Q&A: Harvard Psychologist Joshua Greene

We chat with this prominent psychologist about everything from gut reactions and bachelor parties.


Greene studies the science of moral decision making. Moral decisions photo via Shutterstock.

Joshua Greene spends most of his time thinking about moral dilemmas. A psychology professor at Harvard University, his research focuses on the science and psychology behind moral behavior. He studies the ways we make decisions, mostly considering the differences between our gut reactions, which rely largely on emotions, versus our more thought out decisions.

Sound complicated? It is, but he says that much of his research boils down to just one question: Is it okay to push someone in front of a speeding trolley in order to stop the trolley from killing five other people down the tracks?

“The more I thought about this question, the more I wondered about the psychology behind it and, more specifically, the tension between emotion and reason,” Green says, explaining why he became interested in the topic in the first place. What’s he up to now? We sat down with him to find out about his new book and his favorite Boston pass times.

What are you up to these days?

I’m writing a book called “Moral Tribes: Emotion, Reason, and the Gap Between Us and Them”. It’s about understanding how moral thinking works and how it can work better, and how we can use a scientific understanding of ourselves to solve our problems, for political disagreements over things like gay marriage to global problems such as climate change. It will be out at the end of October. I’m also teaching and working on my own research. A lot of my work has to do with the tension between emotion and reason, between automatic gut reactions and more conscious, controlled thinking. My collaborators and I recently explored this tension in the context of religion and cooperation.

How did you initially become interested in the neuroscience of morality?

In high school, I was on the debate team, which introduced me to the foundational question of moral and political philosophy: How do you resolve the tension between the rights of the individual and the greater good?  This got me into philosophy, which introduced me to moral dilemmas. Then, as undergrad in 1995, I read a book by the neurologist Antonio Damasio, which described patients with emotion-related brain damage. Damasio said that they “know, but don’t feel”, and something clicked. I had the idea that the part of the brain that was damaged in these people played a critical role in our judgments about killing one to save five, like that question above and much more.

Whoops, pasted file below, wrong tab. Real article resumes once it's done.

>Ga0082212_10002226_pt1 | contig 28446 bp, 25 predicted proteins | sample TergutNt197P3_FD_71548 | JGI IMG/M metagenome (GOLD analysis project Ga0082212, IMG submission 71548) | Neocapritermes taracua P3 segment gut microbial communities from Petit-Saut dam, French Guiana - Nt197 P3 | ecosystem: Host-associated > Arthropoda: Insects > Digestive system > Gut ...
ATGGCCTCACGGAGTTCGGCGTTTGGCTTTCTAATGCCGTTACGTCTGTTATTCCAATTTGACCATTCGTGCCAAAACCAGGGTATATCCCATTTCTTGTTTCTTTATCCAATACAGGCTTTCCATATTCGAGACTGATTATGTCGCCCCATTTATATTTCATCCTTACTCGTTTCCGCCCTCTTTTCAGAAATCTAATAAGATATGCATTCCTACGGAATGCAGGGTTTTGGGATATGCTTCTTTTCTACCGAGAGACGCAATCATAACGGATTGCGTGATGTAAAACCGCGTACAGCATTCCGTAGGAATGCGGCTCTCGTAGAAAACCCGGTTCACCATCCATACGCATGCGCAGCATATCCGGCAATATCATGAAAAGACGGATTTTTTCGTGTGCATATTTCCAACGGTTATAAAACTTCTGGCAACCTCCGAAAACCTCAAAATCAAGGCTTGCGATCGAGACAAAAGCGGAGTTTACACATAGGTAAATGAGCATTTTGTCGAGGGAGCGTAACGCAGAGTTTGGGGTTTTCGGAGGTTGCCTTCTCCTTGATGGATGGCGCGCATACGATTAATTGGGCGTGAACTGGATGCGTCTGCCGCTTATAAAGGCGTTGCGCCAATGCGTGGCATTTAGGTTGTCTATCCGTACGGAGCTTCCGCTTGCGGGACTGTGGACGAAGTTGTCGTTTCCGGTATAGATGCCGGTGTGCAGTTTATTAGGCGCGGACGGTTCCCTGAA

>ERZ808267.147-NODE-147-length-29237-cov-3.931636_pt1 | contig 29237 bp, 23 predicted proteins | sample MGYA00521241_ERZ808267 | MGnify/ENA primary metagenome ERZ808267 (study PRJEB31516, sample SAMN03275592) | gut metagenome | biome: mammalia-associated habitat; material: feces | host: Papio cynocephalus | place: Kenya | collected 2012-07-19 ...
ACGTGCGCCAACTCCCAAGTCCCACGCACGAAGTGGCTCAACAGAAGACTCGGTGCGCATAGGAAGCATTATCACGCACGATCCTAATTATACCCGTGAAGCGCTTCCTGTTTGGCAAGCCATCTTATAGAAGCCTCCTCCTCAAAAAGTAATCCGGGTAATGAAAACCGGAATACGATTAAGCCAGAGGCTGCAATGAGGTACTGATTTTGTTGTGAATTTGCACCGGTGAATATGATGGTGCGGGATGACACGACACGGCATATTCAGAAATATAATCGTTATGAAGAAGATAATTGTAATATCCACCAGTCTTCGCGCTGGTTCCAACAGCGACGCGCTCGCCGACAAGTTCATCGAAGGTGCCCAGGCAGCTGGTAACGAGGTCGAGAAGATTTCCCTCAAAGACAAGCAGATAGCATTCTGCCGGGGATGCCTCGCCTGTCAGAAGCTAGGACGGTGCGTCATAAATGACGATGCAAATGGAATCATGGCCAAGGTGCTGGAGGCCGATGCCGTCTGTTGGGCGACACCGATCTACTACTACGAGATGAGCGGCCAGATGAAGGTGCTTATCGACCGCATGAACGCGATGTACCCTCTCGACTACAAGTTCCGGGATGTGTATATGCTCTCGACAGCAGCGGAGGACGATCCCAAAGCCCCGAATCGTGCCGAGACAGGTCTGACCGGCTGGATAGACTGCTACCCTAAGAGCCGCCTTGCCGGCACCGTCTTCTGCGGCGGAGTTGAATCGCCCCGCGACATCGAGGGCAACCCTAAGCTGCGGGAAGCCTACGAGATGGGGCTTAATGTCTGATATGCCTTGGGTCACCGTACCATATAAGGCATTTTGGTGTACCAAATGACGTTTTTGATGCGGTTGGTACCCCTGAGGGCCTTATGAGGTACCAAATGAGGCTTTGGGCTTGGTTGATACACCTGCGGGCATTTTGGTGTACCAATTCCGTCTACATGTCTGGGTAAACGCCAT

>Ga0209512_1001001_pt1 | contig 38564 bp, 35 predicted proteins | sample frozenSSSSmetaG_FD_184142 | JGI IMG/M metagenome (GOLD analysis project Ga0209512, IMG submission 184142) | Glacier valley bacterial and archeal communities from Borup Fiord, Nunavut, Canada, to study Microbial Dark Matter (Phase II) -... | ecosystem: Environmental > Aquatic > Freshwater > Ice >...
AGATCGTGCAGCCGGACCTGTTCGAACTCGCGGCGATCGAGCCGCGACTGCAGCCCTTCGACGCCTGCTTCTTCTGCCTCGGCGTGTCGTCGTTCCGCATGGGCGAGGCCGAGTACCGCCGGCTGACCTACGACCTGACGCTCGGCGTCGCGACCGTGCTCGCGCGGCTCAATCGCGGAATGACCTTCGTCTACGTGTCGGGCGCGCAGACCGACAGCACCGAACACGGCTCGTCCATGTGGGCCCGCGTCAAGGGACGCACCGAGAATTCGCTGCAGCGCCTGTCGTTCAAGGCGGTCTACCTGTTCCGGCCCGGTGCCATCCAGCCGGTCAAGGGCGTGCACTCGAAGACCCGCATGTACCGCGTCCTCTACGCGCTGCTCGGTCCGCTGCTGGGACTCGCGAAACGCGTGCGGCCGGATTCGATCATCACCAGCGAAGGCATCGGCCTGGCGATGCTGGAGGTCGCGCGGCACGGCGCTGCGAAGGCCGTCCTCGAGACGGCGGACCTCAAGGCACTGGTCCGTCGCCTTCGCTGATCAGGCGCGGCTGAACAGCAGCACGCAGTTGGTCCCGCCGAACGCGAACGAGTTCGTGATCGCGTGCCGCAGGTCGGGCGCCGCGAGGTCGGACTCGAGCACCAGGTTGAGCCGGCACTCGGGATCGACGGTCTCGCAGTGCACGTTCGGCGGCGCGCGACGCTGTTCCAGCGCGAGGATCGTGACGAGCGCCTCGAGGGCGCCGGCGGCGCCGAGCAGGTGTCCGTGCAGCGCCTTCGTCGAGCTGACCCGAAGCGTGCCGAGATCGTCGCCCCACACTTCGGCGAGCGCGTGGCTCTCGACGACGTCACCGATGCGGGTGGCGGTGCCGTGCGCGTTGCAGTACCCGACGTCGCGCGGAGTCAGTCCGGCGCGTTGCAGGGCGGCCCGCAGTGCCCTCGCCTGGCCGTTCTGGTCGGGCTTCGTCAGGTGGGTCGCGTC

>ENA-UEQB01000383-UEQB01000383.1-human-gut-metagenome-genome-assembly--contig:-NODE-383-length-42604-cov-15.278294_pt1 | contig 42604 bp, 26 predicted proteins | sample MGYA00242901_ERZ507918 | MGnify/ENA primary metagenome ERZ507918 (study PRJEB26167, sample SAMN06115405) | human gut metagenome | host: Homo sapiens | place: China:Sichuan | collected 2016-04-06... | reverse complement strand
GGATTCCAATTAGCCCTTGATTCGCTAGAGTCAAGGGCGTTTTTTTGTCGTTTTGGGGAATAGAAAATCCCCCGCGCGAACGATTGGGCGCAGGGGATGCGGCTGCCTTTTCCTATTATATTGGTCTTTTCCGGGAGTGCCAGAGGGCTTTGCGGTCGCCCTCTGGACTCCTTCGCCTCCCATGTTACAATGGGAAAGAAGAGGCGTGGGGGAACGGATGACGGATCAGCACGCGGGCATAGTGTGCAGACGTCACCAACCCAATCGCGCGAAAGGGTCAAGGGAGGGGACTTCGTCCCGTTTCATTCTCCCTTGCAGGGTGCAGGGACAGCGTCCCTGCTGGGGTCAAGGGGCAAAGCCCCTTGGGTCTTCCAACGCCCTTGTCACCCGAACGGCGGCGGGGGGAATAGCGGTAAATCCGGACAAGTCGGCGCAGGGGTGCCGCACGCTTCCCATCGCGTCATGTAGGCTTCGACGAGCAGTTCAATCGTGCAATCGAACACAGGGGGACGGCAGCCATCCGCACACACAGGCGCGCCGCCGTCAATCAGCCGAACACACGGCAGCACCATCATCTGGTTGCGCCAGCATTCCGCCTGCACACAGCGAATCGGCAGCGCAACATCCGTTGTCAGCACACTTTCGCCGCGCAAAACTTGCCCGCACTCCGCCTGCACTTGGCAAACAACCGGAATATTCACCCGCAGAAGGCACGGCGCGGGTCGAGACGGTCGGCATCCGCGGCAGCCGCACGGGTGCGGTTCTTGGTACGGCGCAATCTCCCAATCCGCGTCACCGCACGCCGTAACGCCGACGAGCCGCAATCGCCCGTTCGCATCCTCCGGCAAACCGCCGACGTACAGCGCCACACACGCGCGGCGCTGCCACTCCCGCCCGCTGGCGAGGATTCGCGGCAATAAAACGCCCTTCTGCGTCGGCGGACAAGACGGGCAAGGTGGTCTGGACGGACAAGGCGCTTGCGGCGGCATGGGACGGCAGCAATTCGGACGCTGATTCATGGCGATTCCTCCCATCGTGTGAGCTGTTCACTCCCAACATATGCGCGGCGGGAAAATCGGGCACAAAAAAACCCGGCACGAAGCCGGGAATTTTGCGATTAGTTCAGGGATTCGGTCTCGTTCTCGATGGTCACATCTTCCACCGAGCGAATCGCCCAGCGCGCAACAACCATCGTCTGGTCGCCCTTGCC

What implications does your research have on everyday life?

You can think of your brain as being like a camera with both automatic settings like portrait and landscape, as well as a manual mode. Your automatic settings are your emotional gut reactions. Your manual mode is your capacity for conscious reasoning. So, what’s better, automatic settings or manual mode? In photography, the answer is clear: Neither is absolutely better. Automatic settings are efficient, just point and shoot, but they aren’t very flexible. Manual mode is flexible, but not very efficient. They’re good for different things.

The same is true for emotion and reasoning. Our emotions give us good advice most of the time, but not always. And they’re especially bad when it comes to modern moral problems, which our brains just aren’t designed for. This comes up in bioethics all the time with issues like abortion and physician assisted suicide. It also comes up when we’re dealing with other groups of people that have different moral values, or that are just far away from us. To take a famous problem discussed by the philosopher Peter Singer: Do I have an obligation to help anonymous starving children on the other side of the world?

Your gut reaction may be that this is a nice thing to do, but that it’s morally optional. But is it morally optional to save a child who’s drowning right in front of you? I think our gut reactions may not be tuned in to the moral opportunities of the modern world. Our heartstrings are pullable, but often too short. I think we rely too much on our gut reactions, so that’s what I study.

What’s it like to study this stuff in Boston?

Boston is a fantastic place to be a philosophically minded scientist. With so many great universities in the area, it’s a Mecca for bold thinkers.

What do you do when you’re not researching, teaching or writing?

Free time? I wish! Between work and kids, I don’t get out much. My favorite thing, the one thing I regularly make time for, is running around Fresh Pond in Cambridge. And we love taking the kids to the Museum of Science. A colleague of mine recently had a low-key bachelor party and we took a sailboat ride around the harbor and had some manly beers and brats at Jacob Wirth downtown. I was like, ‘Look! There’s a whole city here!’ I’m going to try to visit the other side of the river more often.


Greene teaches a Harvard University psychology course. Photo provided.